Cast and Catch——A Quick Tuolumne Rivers Stopover Leads To Big Brown
By Mike Stevens
What was supposed to be a quick break to stretch the legs and walk the dog on a trip from Yosemite Valley to Mammoth Lakes ended up yielding a possible fish of a lifetime for an angler from Chico.
Steve Butts was traveling with his girlfriend Layla Yaganeh and their dog when they decided to stop in Tuolumne Meadows to break up the drive. As anglers tend to do in such situations, he couldn’t help but make a few casts into the Tuolumne River.
“My original plan was to spend a couple of hours in Tuolumne Meadows with my girlfriend and dog, but it was cut down to a quick stop,” Butts said. “We had only 15 minutes or so, so we got out. Of course I walked straight to the river with my girlfriend and dog close behind. I threw out my Sierra Slammer a few times and saw a couple small fish follow it back, and I felt automatic pressure from my girlfriend because we were technically supposed to be walking the dog.
Taking it down to the itty bitties, Butts was using a Sierra Slammers 2-inch pearl Mini Swim on a 1/16-ounce jig head and deploying it with a 5-foot ultralight rod and 2-pound line.
He called out that obligatory “last cast” into a shallow, flooded-grass area when he connected with a fish that, generally speaking, had no business hanging out in this area.
“I reeled fast until it reached a drop off, and that’s where I slowed it down and let it drop a little deeper, nd it got hit right away,” he said. “I was in shock when I saw its dorsal fin, and all I could think of was how everything I read about the area said that 12-inch fish were about the max size. I saw it was a huge suckerfish, but as it came close I got a real look at it, and my original plan to release it without a net changed.”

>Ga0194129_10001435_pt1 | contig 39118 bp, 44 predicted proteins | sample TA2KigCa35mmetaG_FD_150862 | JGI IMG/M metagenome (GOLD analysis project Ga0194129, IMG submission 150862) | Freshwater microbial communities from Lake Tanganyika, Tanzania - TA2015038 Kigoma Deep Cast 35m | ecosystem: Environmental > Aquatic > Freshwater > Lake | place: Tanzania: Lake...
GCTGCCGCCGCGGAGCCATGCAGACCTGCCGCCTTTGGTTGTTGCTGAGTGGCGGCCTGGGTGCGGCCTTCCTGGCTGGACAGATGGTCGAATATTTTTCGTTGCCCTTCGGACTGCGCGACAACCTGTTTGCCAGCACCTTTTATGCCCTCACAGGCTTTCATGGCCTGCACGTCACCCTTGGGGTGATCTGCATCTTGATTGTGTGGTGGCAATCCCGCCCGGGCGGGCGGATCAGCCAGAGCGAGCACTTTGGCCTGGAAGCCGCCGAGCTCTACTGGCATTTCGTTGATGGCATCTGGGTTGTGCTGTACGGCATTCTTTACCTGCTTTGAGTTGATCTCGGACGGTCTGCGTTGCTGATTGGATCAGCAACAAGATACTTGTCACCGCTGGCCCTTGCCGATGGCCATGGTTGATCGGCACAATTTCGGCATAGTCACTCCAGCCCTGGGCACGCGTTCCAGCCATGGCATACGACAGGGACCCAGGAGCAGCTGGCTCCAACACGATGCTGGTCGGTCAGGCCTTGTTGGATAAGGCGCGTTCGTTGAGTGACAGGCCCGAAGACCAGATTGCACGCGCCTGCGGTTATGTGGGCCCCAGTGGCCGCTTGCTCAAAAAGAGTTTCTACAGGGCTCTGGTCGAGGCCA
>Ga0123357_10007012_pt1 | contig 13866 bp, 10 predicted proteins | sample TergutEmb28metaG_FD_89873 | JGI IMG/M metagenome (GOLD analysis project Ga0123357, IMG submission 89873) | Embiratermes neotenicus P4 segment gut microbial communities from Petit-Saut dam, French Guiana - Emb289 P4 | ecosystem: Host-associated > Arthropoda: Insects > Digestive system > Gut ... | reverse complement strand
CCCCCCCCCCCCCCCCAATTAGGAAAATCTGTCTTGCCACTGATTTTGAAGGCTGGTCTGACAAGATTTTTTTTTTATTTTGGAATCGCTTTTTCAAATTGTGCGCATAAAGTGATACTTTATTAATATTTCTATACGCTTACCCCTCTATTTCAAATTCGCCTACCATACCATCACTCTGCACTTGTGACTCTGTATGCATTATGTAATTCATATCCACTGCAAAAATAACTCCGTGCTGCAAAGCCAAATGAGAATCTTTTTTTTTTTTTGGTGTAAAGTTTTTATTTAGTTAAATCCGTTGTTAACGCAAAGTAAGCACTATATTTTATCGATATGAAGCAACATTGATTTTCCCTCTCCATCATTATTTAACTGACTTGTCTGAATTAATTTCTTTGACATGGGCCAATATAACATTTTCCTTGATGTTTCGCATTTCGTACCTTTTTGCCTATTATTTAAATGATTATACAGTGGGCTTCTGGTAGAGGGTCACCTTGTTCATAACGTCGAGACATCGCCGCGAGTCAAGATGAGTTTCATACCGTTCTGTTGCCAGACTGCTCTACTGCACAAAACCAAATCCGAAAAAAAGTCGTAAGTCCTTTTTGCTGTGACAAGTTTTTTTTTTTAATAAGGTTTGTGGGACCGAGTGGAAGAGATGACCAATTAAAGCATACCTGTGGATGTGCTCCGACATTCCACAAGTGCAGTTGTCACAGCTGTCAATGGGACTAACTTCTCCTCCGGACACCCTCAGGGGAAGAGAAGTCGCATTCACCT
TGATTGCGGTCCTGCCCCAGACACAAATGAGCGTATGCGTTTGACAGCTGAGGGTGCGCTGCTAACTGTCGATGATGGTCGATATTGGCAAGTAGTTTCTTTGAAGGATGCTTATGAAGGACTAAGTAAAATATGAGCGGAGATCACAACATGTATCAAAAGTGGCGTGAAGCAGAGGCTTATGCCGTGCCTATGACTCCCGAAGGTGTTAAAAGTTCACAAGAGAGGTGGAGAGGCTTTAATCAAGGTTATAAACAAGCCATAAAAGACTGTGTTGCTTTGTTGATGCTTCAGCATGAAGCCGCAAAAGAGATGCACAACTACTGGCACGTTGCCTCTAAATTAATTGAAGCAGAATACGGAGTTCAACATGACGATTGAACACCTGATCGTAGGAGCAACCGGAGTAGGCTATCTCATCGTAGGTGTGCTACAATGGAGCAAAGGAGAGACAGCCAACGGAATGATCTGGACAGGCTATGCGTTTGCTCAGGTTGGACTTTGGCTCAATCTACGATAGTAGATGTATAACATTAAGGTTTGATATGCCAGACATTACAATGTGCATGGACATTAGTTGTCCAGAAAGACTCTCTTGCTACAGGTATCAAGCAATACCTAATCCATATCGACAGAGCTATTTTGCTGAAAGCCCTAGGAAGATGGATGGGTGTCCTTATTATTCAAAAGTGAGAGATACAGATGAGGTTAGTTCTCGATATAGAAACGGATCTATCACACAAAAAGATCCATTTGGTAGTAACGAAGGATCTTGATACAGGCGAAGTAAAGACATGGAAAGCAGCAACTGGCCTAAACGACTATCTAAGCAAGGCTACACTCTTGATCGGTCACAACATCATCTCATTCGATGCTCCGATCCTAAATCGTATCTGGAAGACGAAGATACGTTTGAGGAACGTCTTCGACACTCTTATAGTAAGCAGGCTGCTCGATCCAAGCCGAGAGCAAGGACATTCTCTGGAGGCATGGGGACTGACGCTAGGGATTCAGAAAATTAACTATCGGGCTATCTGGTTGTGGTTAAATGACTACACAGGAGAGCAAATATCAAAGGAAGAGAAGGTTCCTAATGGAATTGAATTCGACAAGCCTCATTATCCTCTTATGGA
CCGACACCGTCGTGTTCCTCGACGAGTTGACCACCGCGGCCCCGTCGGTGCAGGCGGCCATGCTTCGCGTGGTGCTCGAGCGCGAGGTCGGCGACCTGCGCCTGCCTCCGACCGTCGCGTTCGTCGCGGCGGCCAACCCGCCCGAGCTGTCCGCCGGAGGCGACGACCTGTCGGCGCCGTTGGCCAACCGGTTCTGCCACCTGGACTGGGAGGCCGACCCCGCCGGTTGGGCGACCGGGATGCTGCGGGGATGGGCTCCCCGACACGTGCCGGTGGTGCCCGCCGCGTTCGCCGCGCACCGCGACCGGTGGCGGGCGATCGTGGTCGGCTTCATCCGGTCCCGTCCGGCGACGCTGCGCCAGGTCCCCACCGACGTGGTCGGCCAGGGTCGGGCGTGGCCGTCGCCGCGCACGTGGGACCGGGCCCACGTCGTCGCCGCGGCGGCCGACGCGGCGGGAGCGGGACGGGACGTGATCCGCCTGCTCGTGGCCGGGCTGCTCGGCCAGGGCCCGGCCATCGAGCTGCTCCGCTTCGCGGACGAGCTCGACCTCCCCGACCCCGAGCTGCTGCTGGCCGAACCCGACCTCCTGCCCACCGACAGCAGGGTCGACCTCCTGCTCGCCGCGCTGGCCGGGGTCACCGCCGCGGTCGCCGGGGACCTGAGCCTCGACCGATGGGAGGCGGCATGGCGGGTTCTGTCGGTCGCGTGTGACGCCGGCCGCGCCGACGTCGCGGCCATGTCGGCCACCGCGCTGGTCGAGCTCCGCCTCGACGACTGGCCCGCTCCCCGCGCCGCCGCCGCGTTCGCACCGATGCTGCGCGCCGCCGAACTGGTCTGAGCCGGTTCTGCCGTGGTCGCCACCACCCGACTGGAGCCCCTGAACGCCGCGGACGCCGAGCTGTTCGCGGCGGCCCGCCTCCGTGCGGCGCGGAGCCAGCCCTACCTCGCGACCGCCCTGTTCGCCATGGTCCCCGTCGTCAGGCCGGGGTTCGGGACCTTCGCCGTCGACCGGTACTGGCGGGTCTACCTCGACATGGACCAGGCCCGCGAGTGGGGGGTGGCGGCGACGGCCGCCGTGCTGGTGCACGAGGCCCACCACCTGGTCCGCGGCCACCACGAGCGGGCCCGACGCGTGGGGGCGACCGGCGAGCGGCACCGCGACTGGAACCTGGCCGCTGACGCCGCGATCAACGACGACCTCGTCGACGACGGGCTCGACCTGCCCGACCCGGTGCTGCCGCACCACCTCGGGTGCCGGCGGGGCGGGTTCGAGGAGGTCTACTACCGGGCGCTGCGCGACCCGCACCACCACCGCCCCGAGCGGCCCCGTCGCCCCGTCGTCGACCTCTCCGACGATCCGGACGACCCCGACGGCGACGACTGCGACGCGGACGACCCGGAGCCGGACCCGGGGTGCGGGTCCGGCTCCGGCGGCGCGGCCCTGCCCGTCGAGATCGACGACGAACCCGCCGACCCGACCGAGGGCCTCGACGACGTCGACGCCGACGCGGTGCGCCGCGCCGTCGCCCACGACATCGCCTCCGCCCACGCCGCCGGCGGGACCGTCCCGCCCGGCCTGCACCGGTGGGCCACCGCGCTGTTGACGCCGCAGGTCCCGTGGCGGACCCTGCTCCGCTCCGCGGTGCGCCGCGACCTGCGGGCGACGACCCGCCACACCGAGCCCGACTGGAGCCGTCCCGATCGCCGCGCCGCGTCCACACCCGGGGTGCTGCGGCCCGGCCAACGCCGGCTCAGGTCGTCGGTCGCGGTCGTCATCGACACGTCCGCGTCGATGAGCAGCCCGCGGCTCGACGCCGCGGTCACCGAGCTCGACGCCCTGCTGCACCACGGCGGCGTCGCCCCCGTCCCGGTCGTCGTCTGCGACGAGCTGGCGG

Butts pleaded for his girlfriend to run and get the net, and by the time she returned with it, he had taken off his shoes and socks and emptied his pockets in preparation to jump into the drink. The tanker German brown had freight-trained upstream into another shallow area and got wrapped up into some grass. The spot was sketchy if not dangerous - it’s where three channels of
The Tuolumne dump into one deep hole. The fish untangled just before he went in after it.
Butts fought the fish for “ a few more minutes” before it came to the net. Not wanting to injure the fish, he didn’t want to measure it but taped it out at 30 inches long with an 18-inch girth before releasing it back into the Tuolumne.
Layla took video of the scuffle, which resulted in some incredible stats in the form of a timeline detailing the ordeal from start to finish. Butts said he arrived at 11:47 a.m. He was fishing by 11:50, hooked up at 11:53, had it in the net at 12:02 p.m. and released it in a minute later. Talk about efficient use of limited fishing time!
“That was my first time fishing in Tuolumne Meadows,” said Butts. “I now feel like I deserve many days of being skunked in Tuolumne Meadows just to make up for the fish of a lifetime I was very fortunate to catch. I am going back to get a more realistic view of the area and of course. I’m going to see if I can catch that big brown again!”